Panta Rhei – a World in Constant Motion
Mobility is a multifaceted topic with a complex past development. Ideological quarrels, almost religious wars have been fought during the past decades when talking about mobility issues: boundless mobility for free citizens or priority to humane, liveable settlements? Can mobility cost transparency start an overdue restructuring or would it bring down or complete economic system? Expansion of transport infrastructure to shrink distances or shrinking of transport infrastructure for a compact city of short distances?
How can we use today’s knowledge and techniques to shape the forward-looking mobility of tomorrow? Mobility is necessary; each human spends a certain percentage of their lifetime on mobility. When mankind became permanent residents, transport routes were built to cover our daily needs and start early trade. Today, our cities are completely dependent on mobility processes. But how far must, may, or should mobility form – or dominate – our lives?
Actually, how can mobility be defined? On the one hand of course as movement of persons or things, but on the other hand we have to raise the question whether data traffic in form of current or light impulses is also part of mobility? How do we deal with data mobility, which influences and consequences does data mobility have on “conventional” mobility in a narrower sense? Simplification of transport streams has brought much progress and growth to our planet, but it also brought along a variety of traffic problems; which problems can be caused by steadily increasing data traffic?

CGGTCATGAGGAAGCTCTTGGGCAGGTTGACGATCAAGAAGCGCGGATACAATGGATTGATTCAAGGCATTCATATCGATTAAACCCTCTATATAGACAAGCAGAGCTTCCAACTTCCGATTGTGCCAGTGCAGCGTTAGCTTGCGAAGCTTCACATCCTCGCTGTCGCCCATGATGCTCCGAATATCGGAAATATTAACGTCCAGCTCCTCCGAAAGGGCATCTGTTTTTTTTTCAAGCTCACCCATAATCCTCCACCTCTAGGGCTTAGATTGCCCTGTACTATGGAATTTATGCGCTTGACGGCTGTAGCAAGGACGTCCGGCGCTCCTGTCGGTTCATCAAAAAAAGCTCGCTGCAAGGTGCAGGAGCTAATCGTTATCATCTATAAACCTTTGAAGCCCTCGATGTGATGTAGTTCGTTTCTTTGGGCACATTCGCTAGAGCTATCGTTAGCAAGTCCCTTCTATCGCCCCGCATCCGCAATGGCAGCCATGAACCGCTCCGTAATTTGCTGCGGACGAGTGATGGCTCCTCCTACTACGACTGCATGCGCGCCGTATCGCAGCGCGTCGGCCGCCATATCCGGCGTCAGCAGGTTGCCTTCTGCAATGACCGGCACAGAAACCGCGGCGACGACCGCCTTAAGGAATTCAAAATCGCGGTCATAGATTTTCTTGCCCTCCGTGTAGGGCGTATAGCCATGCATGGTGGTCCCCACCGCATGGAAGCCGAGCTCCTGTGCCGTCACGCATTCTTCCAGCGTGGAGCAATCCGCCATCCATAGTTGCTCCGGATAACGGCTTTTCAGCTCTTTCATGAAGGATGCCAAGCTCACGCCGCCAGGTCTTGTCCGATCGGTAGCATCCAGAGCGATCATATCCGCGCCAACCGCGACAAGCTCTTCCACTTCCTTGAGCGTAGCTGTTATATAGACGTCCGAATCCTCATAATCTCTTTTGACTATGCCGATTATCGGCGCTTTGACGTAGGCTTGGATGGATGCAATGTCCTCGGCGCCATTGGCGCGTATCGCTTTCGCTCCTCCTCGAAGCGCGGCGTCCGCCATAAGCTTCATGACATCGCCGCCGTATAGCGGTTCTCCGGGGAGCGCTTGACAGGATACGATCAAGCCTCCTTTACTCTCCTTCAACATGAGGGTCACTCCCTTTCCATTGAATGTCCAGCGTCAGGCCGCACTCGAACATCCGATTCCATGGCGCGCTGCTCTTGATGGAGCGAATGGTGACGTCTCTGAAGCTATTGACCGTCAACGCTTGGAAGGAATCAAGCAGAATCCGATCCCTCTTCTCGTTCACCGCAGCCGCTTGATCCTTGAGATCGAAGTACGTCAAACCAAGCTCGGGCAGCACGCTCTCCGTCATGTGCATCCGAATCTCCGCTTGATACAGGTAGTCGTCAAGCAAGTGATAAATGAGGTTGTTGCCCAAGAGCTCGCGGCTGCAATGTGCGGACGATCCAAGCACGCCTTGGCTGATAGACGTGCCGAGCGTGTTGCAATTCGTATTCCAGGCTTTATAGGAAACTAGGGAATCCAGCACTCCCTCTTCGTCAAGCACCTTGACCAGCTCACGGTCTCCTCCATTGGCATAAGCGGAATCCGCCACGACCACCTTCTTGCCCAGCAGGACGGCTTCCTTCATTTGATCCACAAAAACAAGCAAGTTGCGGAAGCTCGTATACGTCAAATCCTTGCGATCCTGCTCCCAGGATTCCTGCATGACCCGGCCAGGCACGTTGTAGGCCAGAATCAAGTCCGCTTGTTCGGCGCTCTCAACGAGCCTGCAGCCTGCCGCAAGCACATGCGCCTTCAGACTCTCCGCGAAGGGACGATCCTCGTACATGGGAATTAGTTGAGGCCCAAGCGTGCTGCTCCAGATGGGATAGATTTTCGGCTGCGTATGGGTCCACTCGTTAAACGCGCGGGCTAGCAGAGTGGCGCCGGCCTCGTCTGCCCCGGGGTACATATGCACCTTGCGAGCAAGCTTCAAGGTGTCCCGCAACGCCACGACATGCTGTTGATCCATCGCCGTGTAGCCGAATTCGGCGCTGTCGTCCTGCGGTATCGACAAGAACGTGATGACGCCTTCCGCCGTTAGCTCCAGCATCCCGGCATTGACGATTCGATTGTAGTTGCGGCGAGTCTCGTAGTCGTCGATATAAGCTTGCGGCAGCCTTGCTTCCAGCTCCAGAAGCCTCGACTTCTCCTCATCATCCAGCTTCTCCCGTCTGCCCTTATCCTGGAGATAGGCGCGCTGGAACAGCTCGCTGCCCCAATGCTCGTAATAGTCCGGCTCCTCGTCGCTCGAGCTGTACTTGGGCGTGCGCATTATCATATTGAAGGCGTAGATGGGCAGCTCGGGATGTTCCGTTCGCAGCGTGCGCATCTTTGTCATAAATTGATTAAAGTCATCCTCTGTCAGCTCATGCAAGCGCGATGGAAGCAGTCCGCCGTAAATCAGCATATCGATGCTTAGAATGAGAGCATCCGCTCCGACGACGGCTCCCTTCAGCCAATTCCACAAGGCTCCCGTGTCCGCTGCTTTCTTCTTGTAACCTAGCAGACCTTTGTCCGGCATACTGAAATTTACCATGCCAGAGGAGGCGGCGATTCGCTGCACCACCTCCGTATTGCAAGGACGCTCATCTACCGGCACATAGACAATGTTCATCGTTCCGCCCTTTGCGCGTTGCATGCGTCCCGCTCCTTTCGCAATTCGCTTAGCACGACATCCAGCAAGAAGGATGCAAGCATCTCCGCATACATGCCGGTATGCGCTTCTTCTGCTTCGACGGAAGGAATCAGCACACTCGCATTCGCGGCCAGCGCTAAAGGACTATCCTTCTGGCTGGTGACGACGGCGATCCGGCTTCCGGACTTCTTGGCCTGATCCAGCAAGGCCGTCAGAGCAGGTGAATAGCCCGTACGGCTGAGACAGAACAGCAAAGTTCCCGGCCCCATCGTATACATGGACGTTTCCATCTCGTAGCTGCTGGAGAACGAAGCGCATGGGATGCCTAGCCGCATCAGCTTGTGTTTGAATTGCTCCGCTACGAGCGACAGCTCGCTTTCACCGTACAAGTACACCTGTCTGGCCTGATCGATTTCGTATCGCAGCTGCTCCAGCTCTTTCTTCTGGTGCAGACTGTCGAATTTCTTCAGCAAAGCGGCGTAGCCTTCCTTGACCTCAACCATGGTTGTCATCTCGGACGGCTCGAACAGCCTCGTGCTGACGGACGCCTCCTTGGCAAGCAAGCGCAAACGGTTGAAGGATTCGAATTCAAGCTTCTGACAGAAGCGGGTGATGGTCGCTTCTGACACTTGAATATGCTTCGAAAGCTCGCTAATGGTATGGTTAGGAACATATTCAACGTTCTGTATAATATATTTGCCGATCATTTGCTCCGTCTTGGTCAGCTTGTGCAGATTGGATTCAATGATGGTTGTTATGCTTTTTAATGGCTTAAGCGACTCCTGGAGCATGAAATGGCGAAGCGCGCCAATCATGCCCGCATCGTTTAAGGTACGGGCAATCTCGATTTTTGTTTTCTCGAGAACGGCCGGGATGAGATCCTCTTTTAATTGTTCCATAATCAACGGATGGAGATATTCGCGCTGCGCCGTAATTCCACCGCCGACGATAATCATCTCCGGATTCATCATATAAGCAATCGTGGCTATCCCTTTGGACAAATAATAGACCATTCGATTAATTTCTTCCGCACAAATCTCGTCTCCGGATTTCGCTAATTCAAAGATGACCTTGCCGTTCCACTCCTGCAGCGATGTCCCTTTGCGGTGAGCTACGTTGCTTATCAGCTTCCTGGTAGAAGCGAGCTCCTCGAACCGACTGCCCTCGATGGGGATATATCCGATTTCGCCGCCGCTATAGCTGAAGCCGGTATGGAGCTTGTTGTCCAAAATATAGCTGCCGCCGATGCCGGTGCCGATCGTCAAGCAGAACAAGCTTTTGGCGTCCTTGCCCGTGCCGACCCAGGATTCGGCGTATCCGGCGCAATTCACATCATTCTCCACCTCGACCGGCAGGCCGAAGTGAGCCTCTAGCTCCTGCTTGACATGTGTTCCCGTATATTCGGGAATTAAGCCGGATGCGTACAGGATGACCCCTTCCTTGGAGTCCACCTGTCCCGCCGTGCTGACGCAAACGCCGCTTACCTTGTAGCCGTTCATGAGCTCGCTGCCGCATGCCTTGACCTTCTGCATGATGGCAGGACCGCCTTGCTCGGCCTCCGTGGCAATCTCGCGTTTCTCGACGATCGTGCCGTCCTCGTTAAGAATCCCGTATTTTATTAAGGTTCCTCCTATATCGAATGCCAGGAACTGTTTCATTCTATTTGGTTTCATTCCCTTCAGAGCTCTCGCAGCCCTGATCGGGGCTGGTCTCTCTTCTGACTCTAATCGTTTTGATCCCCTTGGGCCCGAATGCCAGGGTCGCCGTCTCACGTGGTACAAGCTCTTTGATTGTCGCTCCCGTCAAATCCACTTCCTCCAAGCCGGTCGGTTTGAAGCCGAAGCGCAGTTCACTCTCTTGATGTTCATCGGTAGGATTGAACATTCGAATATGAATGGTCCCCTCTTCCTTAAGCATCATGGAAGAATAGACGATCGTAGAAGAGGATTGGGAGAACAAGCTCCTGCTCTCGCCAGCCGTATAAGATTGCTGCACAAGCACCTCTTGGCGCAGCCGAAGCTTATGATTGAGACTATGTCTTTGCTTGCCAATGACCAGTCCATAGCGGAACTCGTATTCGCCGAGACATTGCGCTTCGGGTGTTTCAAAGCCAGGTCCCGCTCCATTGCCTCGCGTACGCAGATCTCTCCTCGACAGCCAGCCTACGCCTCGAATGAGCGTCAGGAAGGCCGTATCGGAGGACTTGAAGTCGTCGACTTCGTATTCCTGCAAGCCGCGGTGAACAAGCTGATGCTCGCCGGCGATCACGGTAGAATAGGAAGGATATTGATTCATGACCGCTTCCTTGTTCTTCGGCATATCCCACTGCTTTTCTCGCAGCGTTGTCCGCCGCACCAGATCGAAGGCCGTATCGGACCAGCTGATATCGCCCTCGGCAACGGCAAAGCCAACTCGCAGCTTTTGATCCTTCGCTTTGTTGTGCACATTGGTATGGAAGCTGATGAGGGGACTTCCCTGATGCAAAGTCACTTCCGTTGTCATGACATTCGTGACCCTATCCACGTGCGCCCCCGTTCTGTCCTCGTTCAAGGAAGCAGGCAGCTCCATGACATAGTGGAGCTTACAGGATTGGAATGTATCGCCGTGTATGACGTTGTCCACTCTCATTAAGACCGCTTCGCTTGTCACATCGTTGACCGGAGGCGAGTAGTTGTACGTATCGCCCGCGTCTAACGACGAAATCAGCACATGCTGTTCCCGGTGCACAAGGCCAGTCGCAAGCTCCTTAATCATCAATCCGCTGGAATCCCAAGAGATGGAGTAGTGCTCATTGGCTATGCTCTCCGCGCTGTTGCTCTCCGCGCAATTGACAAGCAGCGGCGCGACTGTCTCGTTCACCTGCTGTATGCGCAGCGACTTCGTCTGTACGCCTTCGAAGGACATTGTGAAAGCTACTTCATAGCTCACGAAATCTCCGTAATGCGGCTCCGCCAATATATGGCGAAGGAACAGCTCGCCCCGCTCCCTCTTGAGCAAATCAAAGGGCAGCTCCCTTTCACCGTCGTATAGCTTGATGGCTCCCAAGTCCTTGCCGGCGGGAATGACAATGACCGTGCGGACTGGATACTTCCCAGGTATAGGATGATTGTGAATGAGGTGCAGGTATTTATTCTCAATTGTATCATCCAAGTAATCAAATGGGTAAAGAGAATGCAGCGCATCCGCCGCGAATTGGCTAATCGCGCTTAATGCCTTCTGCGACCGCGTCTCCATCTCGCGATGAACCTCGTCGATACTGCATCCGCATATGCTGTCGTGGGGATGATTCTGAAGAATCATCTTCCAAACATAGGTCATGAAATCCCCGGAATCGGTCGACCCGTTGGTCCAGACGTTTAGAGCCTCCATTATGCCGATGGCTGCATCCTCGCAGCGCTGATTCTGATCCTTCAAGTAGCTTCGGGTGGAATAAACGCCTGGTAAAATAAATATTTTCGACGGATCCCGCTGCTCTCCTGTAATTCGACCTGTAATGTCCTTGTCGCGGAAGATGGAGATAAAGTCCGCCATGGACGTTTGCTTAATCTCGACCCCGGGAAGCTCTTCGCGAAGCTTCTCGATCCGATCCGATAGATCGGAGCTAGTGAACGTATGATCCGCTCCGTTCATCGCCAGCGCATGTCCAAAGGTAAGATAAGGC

Mobility can also be defined by the amounts moved: There is mobility of single persons, but many single mobilites can shape mobility patterns which can cause problems due to their size, for example commuters as short-time, but regular phenomenon or migration movements as one-time, but long-ranging and effectful occurences.
REAL CORP is also going to focus on persons who are – for whatever reason – limited in their personal mobility, be it caused by their age or as a result of physical or mental limitations. These matters, together with accessibility issues (of physical and virtual realities), will be dealt with in an own theme slot.
REAL CORP 2017 deals with everything that moves im time and space. We invite you to submit your abstracts until 2 May 2017 to these theme fields:
REAL CORP 2017 is going to have separate presentation blocks or workshops on these special topics:
Accessibility (Chair: Wolfgang W. Wasserburger)
Accessibility is becoming increasingly critical to our lives. It's not only about being able to reach some place by a wheelchair, accessibility means more – like opening things, places and content to people with different kinds of impairment, for example auditive, visual, physical or cognitive disabilities. REAL CORP's special accessibility session will focus on current developments of accessibility in ICT and planning.
GIS and Geoinformation (Chair: Gerhard Navratil)
The special session GIS/Geoinformation at CORP will provide a platform to discuss technical possibilities of developing technologies in connection with new observation technologies and Web 2.0. Such analyses can provide valuable information on societal trends and be used as input for planning processes and guide accompanying measures. Also discussion on ethical questions connected to these technologies are encouraged.
Implication of mobility automation and digitisation in planning processes (chaired by Federal Ministry of Transport, Innovation and Technology, BMVIT)
Workshop "Evolution Theory based Transport Planning" (chaired by Vienna University of Technology, Research Center of Transport Planning and Traffic Engineering)
For designing sustainable transport and land use systems the human behaviour and its influencing factors need to be known in depth. The Research Center for Transport Planning and Traffic Engineering has been working since decades in an interdisciplinary manner to research the causes of and preconditions for sustainable transport systems. Important fundaments of our research are evolution theory's "Schichtenmodell" developed by Prof. Rupert Riedl and its application to transport planning by Prof. Hermann Knoflacher.